However, Carlos composes music in the different tunings that shifts and adjusts its keys as modern western music does -- thus producing terrible clashes with the un-tempered scales. Traditional non-tempered music just doesn't shift keys this widely, for that very reason. So, it's a great experiment, but there are moments that aren't true to the intrinsic nature of non-tempered music.
FYI here's a quick lesson on tempered music: To move a note up an octave, double the frequency of the sound. To move a note up a fifth, multiply the frequency of the sound by 1.5 (one and a half.) Now, if you move up 12 fifths -- which should be equal to 7 octaves -- the math doesn't work out! You don't end up on quite the same note since (2)**7 = 128 but (1.5)**12 = 129.7!!! A sequence of fifths ends up a tiny, tiny bit sharp compared to a sequence of octaves, about 1% "off"!!! So, to make both these sequences jibe, one flattens the notes evenly such that fifths are just a hair flat. The result doesn't sound as natural, but it makes every scale "well-tempered".
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Format: Audio CD
Wendy Carlos, electronic musician and composer, has managed to enjoy a reasonable amount of success as an overall unclassifiable artist probably because of her chamelion-like explorations of a wide range of styles: From electro-baroque (Switched-On Bach), to film soundtracks (A Clockwork Orange, Tron), to nature/electro/ambience (Sonic Seasonings), her compositional process/craft has indeed shown flexibility - yet we as listeners and admirers could not help but wonder who the true Wendy was, as a musical identity, under the shifting surface.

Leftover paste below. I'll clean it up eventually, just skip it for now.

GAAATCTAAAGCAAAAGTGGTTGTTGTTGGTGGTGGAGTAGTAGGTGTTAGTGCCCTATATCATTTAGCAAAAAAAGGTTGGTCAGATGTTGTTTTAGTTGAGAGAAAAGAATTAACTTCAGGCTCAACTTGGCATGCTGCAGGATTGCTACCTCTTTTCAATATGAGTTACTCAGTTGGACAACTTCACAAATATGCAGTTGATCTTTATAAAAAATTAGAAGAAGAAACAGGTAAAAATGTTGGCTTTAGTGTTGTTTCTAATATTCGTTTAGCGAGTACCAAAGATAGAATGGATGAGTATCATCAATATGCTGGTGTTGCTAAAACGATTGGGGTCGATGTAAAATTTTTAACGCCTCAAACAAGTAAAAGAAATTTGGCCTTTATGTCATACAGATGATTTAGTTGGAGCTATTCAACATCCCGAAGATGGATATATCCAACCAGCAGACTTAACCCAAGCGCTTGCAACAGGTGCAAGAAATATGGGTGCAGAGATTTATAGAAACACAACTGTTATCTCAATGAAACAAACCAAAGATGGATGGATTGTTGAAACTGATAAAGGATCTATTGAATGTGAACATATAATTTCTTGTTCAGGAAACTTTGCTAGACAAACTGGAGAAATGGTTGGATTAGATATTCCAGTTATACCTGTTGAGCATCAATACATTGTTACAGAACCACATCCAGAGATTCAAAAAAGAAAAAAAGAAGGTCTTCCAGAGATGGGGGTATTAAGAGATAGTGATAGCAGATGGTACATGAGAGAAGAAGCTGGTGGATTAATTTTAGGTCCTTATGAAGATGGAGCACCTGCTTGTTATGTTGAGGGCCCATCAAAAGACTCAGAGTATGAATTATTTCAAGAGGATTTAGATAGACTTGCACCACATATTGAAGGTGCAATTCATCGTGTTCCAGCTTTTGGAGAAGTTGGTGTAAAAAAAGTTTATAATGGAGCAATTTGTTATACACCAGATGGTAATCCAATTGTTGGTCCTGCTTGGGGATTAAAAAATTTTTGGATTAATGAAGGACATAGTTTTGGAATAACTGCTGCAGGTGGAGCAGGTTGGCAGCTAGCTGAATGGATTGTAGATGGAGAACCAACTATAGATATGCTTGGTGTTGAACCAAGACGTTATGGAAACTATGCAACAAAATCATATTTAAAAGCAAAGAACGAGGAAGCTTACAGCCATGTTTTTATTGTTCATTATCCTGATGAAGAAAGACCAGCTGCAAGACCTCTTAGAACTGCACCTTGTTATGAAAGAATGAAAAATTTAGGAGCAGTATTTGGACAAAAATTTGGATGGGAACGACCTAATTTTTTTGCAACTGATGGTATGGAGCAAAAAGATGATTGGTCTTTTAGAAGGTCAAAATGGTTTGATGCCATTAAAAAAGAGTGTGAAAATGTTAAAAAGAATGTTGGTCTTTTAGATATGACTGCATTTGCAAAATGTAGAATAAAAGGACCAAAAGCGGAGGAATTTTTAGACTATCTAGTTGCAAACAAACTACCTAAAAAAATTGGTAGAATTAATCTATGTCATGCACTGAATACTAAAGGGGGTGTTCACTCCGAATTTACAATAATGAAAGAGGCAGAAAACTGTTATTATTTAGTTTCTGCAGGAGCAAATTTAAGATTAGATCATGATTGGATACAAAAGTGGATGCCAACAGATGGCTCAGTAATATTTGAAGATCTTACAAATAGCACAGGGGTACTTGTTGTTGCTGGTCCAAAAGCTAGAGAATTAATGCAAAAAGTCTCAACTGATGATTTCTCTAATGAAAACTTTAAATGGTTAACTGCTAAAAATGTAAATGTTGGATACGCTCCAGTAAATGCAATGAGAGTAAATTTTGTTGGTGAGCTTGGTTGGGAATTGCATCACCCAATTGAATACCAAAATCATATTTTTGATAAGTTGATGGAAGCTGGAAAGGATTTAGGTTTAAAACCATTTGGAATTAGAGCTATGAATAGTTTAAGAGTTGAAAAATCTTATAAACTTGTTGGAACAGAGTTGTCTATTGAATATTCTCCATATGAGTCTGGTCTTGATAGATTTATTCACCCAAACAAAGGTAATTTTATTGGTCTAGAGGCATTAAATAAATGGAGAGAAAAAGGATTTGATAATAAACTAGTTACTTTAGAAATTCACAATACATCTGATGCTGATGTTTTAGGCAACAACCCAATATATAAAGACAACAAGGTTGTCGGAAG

I think we got a hint at it in the piece "Timesteps" from the Clockwork Orange soundtrack, and on this 1986 release / 2001 re-release that identity is fully realized. On the surface, at first listening, much of it sounds like world music: Tibetan Incantations, Balinese Gamelan ceremonies, African tribal dances, drifting in and out in a sort of auditory slide show. Yet as she explains in the collection's liner notes, these world images were used as more of a treatment, a way to encapsulate and focus tunings and textures she had just started to work with in her own abstract, intuitive approach to composing. The result is a kaleidoscopic journey, a sumptuous feast for the ears, one which challenges us by clashing dissonant cacophony against sheer melodic beauty - hence the title.
It is ironic that, sometimes, purely electronic music sounds best (is more interesting and exciting) when it is made to sound more primitive and organic. Carlos succeeds at this for the most part, with her use of quarter-tones and percussive sounds, as well as the use of an electrified voice on two of the tracks. She has been criticized for sounding too mechanistic on other works; the pieces contained in this collection should lay those complaints to waste.